10 October 2019

Why are the high country's iconic snow gums dying?

| Genevieve Jacobs
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The dieback

Widespread dieback, with different causes, has affected trees on the Monaro and now the high country. Photo: Sammy Hawker.

ANU scientists say there’s growing concern over a mysterious, possibly drought-related phenomenon that’s killing off substantial numbers of snow gums in the Australian Alps, and they’re calling on citizen scientists to help solve the puzzle.

Snow gum dieback has been observed across a wide area in the high country, affecting the white trunked Eucalyptus pauciflora. Also commonly known as the white sallee, the snow gums are generally thought to be among the hardiest of all eucalypt species and the only trees present above 1600 metres.

The bark sheds in patches or strips creating a mottled appearance that’s often spectacularly striped. It’s sometimes also known as the weeping gum as the branches bend under the weight of winter snow.

Dr Matthew Brookhouse from the ANU is heading the research project into snowgum dieback. He says a substantial area within Kosciuszko National Park, as well as Namadgi National Park and Victoria’s Alpine National Park, is affected by the widespread dieback event.

“We think it’s caused by infestations of Phoracantha beetles, which tunnel in and feed within the host trees,” he says.

It’s thought that a drought-stressed tree becomes more vulnerable to attack by the beetles, which begin in the upper branches and move towards the base of the tree. The beetle larvae then make deep, horizontal incisions in the tree as the bark dries out.

“These incisions are typically 2-4 centimetres wide and are often stained dark red on recently killed trees,” Dr Brookhouse said.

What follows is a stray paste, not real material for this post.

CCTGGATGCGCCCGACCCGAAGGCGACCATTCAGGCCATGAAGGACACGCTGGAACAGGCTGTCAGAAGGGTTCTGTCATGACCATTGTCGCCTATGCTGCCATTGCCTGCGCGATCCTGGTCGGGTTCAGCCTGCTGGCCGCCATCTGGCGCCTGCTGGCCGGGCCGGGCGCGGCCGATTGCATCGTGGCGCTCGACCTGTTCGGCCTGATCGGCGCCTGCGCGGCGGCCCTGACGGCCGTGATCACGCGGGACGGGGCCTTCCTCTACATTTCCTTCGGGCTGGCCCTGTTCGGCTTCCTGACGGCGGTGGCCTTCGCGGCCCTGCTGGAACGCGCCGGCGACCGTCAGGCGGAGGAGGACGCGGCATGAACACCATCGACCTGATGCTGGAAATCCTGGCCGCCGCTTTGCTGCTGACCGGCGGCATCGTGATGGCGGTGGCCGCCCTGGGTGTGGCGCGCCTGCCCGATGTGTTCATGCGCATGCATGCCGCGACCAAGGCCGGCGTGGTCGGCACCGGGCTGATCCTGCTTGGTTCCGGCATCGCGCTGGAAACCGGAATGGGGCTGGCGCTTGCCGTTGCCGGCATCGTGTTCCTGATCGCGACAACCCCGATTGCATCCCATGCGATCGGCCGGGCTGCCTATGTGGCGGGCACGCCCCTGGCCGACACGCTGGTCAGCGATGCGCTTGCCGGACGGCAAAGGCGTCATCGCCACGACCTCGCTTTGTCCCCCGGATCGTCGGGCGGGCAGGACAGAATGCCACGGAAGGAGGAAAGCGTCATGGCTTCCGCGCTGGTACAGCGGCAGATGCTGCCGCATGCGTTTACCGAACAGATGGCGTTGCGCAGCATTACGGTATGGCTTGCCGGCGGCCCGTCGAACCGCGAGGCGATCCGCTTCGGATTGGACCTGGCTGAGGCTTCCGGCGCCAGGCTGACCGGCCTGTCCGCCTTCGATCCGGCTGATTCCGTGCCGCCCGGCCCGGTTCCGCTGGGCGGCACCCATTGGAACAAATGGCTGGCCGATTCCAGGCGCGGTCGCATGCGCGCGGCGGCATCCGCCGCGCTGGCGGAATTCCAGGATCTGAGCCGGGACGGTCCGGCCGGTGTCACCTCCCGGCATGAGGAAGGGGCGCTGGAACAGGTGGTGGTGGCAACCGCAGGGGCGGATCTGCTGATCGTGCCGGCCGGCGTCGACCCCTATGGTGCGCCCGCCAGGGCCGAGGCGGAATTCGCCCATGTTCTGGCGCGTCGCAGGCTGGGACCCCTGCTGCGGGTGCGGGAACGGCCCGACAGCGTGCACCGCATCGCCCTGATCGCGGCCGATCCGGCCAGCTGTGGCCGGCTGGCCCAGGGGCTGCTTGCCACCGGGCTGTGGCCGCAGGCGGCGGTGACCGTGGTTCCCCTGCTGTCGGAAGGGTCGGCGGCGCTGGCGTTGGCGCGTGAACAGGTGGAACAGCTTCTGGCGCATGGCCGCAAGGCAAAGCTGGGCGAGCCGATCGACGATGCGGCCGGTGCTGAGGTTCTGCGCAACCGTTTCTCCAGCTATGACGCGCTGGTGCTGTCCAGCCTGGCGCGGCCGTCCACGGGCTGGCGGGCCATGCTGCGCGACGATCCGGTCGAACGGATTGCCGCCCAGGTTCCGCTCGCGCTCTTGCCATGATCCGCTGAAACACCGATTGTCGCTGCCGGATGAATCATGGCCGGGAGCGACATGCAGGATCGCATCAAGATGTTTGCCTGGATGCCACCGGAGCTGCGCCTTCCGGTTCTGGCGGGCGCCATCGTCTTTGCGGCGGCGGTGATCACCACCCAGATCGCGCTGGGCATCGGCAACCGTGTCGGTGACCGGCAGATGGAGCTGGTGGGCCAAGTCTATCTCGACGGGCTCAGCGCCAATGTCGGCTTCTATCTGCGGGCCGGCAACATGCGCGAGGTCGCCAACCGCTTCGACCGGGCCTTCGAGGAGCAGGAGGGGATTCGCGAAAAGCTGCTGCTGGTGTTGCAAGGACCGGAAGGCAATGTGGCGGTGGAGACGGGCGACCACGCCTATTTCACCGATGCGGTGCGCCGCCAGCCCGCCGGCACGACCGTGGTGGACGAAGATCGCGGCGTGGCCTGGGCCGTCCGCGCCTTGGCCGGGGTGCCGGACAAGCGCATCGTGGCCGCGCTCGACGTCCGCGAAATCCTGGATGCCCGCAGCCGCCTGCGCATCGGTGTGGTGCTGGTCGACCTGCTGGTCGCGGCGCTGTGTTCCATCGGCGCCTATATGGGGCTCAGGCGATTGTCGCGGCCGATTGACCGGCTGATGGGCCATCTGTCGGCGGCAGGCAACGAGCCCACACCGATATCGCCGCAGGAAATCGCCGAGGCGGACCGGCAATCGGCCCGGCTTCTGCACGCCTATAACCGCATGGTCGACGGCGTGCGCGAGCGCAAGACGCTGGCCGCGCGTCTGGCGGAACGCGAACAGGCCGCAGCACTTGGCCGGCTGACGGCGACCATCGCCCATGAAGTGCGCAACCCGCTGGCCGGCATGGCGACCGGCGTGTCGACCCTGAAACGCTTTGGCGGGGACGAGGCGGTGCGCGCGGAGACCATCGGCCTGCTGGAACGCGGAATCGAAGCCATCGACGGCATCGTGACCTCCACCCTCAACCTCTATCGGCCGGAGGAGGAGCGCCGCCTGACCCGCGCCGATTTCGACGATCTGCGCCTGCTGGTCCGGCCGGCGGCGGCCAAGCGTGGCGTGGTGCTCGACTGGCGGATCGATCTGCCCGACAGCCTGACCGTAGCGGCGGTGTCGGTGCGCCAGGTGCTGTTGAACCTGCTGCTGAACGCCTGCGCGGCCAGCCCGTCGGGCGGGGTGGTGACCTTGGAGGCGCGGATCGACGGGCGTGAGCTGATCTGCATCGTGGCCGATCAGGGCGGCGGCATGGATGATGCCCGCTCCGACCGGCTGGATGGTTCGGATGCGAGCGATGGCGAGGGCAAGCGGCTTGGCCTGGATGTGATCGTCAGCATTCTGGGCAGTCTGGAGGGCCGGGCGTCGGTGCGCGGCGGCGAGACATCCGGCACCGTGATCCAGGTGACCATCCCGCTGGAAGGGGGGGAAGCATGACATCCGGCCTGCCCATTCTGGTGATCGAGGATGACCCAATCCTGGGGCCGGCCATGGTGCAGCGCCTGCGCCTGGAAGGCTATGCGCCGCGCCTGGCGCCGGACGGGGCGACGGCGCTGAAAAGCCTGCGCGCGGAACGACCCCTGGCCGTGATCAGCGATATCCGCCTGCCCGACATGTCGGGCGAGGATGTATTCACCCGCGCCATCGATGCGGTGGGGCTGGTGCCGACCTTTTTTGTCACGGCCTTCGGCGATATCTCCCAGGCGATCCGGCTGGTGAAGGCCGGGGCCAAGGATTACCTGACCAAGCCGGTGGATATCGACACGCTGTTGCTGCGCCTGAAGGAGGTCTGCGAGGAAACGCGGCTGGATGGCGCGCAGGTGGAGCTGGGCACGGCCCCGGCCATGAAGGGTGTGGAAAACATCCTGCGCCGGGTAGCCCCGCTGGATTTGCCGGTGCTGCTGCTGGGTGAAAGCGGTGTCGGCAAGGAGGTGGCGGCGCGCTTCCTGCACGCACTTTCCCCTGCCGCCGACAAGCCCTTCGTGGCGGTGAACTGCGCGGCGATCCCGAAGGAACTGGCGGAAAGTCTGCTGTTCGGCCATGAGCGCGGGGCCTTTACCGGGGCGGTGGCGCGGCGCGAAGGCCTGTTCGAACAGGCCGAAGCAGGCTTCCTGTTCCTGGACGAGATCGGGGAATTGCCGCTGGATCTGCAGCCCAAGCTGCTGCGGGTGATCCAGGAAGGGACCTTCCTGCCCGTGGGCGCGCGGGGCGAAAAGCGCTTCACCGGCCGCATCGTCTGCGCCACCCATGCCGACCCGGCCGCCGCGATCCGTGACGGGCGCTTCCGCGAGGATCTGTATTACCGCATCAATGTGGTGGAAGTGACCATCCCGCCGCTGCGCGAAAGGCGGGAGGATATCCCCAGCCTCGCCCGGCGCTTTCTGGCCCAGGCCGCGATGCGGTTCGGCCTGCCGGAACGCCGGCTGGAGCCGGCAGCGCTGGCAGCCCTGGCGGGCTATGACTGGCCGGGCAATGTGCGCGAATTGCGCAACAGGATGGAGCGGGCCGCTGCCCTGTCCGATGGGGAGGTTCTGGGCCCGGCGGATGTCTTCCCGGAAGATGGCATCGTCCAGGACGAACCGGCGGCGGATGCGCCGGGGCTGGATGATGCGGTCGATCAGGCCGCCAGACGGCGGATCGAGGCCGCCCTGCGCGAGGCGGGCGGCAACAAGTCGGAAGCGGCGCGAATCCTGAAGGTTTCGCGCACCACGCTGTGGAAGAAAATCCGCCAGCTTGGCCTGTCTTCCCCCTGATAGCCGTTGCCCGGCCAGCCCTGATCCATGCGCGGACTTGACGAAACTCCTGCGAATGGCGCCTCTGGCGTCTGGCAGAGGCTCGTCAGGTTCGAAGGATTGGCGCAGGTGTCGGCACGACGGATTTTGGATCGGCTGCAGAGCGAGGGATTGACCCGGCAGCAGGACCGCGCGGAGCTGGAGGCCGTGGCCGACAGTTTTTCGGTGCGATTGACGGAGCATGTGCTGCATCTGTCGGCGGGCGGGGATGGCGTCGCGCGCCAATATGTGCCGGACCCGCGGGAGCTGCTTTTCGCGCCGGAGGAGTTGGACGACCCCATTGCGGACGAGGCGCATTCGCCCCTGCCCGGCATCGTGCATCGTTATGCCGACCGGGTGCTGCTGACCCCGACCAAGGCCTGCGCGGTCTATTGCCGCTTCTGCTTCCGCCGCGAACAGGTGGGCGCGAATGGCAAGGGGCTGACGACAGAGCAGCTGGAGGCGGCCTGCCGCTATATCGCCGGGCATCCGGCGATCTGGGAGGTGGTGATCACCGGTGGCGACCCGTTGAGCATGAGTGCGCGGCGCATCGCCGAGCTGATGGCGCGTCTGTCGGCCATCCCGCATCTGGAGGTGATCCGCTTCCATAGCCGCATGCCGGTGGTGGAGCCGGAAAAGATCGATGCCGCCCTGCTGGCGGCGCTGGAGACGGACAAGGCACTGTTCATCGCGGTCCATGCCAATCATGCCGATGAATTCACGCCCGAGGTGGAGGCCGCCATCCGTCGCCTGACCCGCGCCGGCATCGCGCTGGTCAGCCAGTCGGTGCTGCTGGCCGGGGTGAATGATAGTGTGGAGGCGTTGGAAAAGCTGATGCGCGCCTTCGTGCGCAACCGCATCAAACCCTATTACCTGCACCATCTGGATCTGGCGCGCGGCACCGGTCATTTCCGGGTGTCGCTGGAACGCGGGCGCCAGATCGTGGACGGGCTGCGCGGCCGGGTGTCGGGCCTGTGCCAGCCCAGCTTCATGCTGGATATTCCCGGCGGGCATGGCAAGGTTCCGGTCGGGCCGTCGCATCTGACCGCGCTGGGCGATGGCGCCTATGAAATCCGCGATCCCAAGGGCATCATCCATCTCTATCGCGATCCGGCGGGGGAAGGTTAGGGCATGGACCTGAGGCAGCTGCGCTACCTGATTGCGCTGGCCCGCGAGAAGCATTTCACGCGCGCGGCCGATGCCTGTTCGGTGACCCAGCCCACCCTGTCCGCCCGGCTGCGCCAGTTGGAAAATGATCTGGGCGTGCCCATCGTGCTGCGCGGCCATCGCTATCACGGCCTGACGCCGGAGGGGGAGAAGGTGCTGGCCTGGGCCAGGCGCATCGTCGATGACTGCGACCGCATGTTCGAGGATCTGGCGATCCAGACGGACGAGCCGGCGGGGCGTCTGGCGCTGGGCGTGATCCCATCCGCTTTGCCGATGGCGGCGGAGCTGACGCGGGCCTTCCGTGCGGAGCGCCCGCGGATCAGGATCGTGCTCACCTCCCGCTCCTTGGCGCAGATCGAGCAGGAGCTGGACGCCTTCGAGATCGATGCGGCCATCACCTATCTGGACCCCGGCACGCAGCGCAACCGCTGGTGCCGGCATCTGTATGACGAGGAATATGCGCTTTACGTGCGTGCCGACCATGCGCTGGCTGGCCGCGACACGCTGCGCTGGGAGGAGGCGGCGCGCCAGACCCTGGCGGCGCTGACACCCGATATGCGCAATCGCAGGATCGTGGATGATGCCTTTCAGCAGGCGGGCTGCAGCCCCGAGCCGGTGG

Snow gum dieback is most common in high elevation areas, between 1600 and 1800 metres, but because these areas are often wild and remote, analysing the extent and impact of the dieback is difficult for scientists. That makes observations from hikers, skiers and campers invaluable.

“We’re trying to determine the full extent of the phenomenon. We’re also keen to confirm the species of beetle responsible,” Dr Brookhouse said. “But we’re in urgent need of help from the general public because widespread dieback could have wide-ranging consequences.”

A snow gum affected by dieback with the characteristic horizontal borer scars. Photo: Supplied.

Affected trees are easily recognisable at close range. They will have no bark, no leaves and very prominent horizontal scars across the stem.

“Once you’ve seen some they are unforgettable. When I’ve shown photos to people, they instantly recognise the trees,” he says.

The high country tree deaths follow a devastating pattern of loss across the Monaro where tens of thousands of Eucalyptus viminalis have died over a 2,000 square km area between Cooma and Berridale over a 20-year span, although with different causes.